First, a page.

Saturday, February 4, 2006
Here's a pretty good overview, complete with anecdote and comeback, with nobody really citing Oklahoma-based numbers, but with an interesting survey of Oklahoma judges and a snippet from Texas.
[An OB-GYN of retirement age] said she was forced to give up on her practice entirely because of rising medical malpractice insurance rates.
"I liked what I was doing, but when I found out my malpractice was going to be $50,000 a year, I decided I just couldn't do that,'' Davis said. "I couldn't just slow down like the doctors used to do, work and see their patients but not feel like they had to work all day long.
"If it hadn't been for the malpractice insurance, I'd still be practicing in my office right now.''
"My opinion ... is that it is a very good fundraising tool,'' said Brad West, a Shawnee attorney and president of the Oklahoma Trial Lawyers Association. "It's one of those things that (lawmakers) can say to their political base that motivates them to give money.
"But it's not that simple.''
The interesting survey:
Oklahoma judges apparently agree. According to a survey conducted by state Sen. Charlie Laster, the chairman of the Senate Judiciary Committee, more than 68 percent of judges said they consider less than 5 percent of cases to be frivolous. Almost 90 percent opposed a cap of $250,000 for non-economic damages.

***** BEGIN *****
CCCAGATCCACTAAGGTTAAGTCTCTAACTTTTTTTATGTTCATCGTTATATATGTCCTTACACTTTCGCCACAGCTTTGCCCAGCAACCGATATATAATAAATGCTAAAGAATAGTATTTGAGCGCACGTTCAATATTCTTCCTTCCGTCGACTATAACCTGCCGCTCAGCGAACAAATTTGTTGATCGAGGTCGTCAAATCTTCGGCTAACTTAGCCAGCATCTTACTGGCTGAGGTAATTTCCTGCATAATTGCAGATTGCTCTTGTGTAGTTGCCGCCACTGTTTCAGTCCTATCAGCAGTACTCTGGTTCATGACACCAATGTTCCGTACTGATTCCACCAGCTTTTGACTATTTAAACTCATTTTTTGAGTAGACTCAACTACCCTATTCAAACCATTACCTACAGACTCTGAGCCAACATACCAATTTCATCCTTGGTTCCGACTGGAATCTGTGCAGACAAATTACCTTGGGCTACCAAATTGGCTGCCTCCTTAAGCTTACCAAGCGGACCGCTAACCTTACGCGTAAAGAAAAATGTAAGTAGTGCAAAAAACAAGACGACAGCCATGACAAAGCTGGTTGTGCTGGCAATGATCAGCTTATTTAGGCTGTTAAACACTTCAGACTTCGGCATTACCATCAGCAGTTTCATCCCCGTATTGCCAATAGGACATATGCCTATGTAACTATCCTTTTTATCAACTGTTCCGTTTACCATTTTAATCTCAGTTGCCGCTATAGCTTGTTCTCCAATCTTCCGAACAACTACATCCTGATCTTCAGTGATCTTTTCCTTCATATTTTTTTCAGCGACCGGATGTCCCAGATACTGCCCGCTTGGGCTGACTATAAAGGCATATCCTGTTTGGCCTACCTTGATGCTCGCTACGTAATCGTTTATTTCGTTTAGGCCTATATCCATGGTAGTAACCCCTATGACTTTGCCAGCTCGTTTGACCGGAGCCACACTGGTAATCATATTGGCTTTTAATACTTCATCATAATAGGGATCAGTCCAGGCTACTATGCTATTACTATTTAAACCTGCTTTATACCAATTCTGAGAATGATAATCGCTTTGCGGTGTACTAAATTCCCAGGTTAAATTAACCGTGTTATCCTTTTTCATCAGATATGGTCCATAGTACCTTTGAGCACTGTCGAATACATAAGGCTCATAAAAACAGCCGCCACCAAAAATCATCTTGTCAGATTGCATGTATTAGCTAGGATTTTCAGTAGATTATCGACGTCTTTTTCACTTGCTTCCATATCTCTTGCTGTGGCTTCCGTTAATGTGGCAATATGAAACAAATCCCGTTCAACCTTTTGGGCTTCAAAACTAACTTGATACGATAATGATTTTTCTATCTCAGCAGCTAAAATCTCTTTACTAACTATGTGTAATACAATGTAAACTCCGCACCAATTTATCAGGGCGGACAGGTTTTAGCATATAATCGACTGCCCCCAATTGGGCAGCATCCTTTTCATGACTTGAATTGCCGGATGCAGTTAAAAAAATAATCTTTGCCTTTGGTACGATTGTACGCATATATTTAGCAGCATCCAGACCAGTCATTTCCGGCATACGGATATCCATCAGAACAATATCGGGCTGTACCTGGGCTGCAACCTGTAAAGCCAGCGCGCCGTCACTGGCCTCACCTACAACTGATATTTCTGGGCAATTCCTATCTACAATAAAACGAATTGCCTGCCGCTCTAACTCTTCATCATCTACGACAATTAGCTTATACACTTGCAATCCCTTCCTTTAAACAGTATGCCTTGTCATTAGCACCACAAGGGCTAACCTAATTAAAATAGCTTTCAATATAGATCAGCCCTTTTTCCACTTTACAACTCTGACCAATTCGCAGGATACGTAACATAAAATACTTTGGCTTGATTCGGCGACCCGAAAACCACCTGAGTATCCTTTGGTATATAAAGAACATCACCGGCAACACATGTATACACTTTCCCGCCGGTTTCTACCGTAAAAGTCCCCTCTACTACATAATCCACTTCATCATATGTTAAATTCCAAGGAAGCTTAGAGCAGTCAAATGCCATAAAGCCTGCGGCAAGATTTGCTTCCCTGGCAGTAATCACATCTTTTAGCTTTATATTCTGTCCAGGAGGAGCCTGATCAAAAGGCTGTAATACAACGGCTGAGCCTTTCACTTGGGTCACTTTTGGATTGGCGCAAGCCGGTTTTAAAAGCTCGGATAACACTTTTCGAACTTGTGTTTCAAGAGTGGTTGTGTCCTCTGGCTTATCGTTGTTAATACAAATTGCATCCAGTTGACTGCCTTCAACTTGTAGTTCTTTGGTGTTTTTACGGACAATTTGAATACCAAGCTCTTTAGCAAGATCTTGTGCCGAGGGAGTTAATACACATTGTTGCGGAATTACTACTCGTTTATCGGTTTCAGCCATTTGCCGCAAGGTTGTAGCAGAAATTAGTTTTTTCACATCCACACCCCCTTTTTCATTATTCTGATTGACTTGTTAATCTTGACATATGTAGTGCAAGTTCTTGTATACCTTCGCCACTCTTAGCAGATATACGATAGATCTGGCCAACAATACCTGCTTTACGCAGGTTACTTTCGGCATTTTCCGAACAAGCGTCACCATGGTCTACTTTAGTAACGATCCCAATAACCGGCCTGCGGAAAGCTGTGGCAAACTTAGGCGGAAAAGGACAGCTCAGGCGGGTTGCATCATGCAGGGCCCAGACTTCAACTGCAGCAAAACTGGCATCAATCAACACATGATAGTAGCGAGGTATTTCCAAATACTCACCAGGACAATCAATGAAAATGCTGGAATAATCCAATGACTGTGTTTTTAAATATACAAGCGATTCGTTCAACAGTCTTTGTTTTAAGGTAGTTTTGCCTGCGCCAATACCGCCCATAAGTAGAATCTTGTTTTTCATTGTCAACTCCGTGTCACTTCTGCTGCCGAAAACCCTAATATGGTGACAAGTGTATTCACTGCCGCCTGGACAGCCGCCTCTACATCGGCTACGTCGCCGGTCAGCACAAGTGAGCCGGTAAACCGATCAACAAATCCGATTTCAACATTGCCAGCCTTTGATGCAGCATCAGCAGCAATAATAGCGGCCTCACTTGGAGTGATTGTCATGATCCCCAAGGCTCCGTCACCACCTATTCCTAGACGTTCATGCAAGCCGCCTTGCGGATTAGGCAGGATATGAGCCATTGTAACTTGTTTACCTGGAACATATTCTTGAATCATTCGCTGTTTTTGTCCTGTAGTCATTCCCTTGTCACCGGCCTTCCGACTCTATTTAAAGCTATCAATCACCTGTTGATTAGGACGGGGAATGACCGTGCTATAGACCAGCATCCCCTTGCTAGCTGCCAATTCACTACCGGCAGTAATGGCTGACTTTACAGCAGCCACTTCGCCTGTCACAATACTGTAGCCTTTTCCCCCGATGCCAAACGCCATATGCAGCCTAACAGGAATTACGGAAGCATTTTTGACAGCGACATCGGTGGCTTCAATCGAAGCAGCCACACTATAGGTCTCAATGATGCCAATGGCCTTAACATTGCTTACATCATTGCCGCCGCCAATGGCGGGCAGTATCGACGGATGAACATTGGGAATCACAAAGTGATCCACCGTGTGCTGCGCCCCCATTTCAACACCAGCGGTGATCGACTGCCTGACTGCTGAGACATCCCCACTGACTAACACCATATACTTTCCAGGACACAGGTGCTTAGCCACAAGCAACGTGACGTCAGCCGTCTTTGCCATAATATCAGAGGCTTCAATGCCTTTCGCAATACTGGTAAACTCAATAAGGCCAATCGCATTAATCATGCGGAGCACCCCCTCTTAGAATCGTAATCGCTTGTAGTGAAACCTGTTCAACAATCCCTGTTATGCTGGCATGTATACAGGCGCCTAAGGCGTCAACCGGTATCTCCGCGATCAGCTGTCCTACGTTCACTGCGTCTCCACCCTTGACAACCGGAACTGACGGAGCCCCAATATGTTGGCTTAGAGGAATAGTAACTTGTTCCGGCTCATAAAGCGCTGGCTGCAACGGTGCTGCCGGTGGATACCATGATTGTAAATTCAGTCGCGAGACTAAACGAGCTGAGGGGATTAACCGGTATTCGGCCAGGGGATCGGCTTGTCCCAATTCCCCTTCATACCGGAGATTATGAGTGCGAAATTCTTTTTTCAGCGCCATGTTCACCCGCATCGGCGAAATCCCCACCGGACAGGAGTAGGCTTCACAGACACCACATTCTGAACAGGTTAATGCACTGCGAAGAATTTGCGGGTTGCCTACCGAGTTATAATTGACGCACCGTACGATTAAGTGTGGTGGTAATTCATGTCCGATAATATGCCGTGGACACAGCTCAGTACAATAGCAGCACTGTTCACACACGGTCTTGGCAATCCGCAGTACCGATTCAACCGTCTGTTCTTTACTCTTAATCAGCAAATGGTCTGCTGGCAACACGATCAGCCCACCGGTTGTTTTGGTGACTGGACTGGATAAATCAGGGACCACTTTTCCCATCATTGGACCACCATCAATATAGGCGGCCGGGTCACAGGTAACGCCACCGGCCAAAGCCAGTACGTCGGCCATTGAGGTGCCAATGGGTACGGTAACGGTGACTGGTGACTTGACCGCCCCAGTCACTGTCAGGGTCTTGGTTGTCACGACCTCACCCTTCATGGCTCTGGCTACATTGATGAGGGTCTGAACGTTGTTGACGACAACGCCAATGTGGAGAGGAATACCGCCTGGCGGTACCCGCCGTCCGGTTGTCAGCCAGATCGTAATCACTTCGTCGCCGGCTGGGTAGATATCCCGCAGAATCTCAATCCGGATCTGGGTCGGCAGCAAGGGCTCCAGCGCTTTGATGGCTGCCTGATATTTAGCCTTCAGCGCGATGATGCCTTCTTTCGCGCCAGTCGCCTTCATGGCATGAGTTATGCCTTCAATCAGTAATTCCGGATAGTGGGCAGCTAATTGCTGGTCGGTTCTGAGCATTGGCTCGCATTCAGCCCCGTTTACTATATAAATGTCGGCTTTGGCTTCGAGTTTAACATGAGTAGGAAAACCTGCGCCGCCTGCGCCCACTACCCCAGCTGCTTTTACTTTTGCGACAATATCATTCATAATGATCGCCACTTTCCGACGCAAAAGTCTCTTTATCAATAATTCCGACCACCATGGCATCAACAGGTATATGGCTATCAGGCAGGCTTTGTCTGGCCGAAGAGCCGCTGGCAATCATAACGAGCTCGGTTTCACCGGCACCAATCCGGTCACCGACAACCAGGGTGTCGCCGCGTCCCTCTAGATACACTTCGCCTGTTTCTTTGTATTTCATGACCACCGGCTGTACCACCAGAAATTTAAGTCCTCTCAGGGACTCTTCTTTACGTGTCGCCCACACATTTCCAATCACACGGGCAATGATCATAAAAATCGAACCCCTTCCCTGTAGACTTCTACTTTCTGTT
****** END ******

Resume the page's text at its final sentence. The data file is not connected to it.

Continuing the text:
(An odd way to summarize the results, incidentally. Two thirds of judges think that less than five percent of the cases are frivolous. What do the other third think? I can't find the actual study, though I found this PowerPoint (see HTML version here).)
Finally, the snippet from Texas:
While lawsuit reform proponents say hard caps on non-economic damages will result in lower medical malpractice premiums for doctors and greater accessibility to health care, that isn't what happened in Texas, said Alex Winslow, executive director of Texas Watch, an Austin-based consumer advocacy and research group.
When Texas lawmakers approved a $250,000 cap for medical malpractice cases in 2003, there was a decrease in the number of lawsuits filed, but not much change in the cost of premiums, Winslow said.
"What we were told in 2003 is that doctors could expect significant rate reductions of somehwere between 15 and 18 percent,'' Winslow said.'' Rates across the industry have dropped by no more than 5 percent, and more than half of doctors have seen no reduction at all.